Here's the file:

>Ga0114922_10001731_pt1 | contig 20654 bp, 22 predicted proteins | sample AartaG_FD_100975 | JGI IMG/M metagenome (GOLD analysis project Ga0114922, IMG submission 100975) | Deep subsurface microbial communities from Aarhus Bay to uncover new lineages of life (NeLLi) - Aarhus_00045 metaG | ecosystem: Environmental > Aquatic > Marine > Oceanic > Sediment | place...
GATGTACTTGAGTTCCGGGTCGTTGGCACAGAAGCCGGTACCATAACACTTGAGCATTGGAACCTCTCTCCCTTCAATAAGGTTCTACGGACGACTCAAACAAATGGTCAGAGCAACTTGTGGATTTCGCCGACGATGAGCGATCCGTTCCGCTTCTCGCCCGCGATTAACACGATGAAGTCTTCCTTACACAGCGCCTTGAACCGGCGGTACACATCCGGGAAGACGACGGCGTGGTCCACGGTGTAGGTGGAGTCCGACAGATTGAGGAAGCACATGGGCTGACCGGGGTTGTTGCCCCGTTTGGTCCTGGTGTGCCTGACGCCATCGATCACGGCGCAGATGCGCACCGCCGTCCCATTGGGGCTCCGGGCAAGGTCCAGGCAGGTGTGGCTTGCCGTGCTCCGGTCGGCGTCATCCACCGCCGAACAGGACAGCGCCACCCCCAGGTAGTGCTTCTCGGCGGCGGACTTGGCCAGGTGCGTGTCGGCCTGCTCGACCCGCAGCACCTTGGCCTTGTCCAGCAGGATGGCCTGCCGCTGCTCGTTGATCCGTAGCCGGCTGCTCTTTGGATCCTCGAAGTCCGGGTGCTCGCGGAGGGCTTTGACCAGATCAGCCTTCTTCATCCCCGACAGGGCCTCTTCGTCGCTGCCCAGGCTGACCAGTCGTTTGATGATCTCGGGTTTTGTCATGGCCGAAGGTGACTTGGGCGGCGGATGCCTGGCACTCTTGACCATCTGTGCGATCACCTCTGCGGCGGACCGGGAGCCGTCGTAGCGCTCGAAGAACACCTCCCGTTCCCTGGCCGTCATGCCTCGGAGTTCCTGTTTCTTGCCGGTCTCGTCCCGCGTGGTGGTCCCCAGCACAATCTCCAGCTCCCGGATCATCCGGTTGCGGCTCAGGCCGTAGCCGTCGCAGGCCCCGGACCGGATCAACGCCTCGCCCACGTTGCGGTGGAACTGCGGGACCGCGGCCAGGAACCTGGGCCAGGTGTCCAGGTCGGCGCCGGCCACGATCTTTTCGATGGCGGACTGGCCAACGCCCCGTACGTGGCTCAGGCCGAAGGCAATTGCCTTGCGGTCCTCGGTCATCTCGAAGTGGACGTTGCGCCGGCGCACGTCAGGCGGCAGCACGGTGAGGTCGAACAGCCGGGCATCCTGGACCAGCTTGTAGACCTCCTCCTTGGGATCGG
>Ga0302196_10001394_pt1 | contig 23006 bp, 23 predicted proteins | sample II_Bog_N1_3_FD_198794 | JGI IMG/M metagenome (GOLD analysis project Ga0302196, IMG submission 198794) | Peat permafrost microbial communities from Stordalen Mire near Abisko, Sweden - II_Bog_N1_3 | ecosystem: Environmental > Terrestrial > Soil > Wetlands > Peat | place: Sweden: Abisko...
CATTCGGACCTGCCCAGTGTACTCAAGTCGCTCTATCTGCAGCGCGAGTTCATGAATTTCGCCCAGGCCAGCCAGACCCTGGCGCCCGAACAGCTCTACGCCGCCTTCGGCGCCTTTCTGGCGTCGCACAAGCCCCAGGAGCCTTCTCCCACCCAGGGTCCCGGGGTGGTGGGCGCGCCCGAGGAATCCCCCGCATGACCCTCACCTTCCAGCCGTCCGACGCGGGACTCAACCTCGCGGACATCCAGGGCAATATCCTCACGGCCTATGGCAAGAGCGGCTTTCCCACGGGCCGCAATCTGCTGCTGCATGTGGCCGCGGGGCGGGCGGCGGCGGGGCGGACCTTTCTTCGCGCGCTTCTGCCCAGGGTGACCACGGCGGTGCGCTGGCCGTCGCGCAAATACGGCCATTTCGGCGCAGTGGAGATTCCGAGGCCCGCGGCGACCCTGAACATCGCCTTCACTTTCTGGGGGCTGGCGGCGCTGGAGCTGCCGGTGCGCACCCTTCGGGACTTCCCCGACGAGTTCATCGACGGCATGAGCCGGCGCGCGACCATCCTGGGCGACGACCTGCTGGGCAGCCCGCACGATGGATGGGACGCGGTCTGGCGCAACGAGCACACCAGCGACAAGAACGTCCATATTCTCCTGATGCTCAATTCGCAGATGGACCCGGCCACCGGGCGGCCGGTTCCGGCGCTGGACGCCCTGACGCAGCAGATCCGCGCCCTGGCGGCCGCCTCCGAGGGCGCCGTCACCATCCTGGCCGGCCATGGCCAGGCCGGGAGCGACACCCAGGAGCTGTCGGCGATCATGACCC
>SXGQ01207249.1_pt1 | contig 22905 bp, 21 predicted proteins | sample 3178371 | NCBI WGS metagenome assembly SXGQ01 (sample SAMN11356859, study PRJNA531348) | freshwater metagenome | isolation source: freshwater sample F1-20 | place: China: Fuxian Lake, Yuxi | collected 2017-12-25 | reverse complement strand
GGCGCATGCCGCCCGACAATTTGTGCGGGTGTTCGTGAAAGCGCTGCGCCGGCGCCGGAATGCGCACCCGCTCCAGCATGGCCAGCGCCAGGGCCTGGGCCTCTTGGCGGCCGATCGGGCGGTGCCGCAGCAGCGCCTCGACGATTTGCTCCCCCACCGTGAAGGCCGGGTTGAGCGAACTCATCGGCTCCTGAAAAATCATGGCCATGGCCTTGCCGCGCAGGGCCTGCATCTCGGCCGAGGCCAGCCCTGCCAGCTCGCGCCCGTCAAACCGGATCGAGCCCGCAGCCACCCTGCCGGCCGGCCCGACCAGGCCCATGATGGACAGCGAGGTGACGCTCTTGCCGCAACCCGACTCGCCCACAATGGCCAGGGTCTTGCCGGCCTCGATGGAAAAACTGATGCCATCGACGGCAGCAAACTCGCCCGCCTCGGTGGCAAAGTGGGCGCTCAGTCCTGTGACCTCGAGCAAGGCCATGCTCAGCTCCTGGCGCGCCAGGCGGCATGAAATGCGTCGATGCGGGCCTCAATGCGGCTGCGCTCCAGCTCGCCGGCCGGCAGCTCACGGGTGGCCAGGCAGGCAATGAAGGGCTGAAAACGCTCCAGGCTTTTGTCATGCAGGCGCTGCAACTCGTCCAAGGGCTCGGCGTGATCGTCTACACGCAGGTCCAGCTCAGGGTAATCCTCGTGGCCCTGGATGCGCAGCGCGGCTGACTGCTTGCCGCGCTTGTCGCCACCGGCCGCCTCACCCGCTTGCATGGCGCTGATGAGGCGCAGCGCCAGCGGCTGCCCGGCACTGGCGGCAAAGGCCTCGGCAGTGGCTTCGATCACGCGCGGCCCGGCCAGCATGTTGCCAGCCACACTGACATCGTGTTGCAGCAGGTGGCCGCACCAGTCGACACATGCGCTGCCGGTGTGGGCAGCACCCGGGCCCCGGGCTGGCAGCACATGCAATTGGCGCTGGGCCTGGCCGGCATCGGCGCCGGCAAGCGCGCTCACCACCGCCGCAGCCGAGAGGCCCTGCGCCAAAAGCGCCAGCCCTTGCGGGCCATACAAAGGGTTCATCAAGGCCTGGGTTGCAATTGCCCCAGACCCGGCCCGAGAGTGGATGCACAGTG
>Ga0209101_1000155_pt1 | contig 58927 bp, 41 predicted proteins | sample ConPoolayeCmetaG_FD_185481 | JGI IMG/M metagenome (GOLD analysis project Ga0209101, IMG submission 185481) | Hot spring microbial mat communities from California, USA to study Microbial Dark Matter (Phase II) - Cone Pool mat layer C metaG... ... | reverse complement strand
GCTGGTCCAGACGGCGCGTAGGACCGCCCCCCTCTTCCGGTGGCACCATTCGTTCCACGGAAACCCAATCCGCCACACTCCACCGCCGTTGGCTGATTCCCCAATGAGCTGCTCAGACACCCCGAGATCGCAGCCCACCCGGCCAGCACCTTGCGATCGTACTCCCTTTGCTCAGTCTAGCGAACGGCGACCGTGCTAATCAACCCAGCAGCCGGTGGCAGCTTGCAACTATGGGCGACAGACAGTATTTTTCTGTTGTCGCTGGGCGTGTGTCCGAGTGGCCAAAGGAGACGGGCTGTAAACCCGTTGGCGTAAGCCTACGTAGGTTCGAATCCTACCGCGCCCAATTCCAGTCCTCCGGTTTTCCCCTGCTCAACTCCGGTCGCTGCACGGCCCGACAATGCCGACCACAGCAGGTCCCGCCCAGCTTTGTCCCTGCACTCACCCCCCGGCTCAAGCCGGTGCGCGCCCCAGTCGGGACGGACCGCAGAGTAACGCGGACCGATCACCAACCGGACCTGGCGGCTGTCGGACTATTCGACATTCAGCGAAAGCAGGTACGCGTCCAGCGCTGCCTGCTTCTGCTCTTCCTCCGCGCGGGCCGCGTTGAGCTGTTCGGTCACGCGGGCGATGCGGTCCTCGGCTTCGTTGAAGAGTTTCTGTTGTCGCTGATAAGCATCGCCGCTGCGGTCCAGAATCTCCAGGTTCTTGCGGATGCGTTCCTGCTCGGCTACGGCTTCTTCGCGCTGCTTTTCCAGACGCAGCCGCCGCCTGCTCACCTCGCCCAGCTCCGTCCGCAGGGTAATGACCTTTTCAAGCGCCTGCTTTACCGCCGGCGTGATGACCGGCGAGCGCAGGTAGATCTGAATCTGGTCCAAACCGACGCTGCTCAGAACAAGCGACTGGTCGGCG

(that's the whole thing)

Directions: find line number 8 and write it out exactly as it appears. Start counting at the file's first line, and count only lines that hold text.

GCTGGTCCAGACGGCGCGTAGGACCGCCCCCCTCTTCCGGTGGCACCATTCGTTCCACGGAAACCCAATCCGCCACACTCCACCGCCGTTGGCTGATTCCCCAATGAGCTGCTCAGACACCCCGAGATCGCAGCCCACCCGGCCAGCACCTTGCGATCGTACTCCCTTTGCTCAGTCTAGCGAACGGCGACCGTGCTAATCAACCCAGCAGCCGGTGGCAGCTTGCAACTATGGGCGACAGACAGTATTTTTCTGTTGTCGCTGGGCGTGTGTCCGAGTGGCCAAAGGAGACGGGCTGTAAACCCGTTGGCGTAAGCCTACGTAGGTTCGAATCCTACCGCGCCCAATTCCAGTCCTCCGGTTTTCCCCTGCTCAACTCCGGTCGCTGCACGGCCCGACAATGCCGACCACAGCAGGTCCCGCCCAGCTTTGTCCCTGCACTCACCCCCCGGCTCAAGCCGGTGCGCGCCCCAGTCGGGACGGACCGCAGAGTAACGCGGACCGATCACCAACCGGACCTGGCGGCTGTCGGACTATTCGACATTCAGCGAAAGCAGGTACGCGTCCAGCGCTGCCTGCTTCTGCTCTTCCTCCGCGCGGGCCGCGTTGAGCTGTTCGGTCACGCGGGCGATGCGGTCCTCGGCTTCGTTGAAGAGTTTCTGTTGTCGCTGATAAGCATCGCCGCTGCGGTCCAGAATCTCCAGGTTCTTGCGGATGCGTTCCTGCTCGGCTACGGCTTCTTCGCGCTGCTTTTCCAGACGCAGCCGCCGCCTGCTCACCTCGCCCAGCTCCGTCCGCAGGGTAATGACCTTTTCAAGCGCCTGCTTTACCGCCGGCGTGATGACCGGCGAGCGCAGGTAGATCTGAATCTGGTCCAAACCGACGCTGCTCAGAACAAGCGACTGGTCGGCG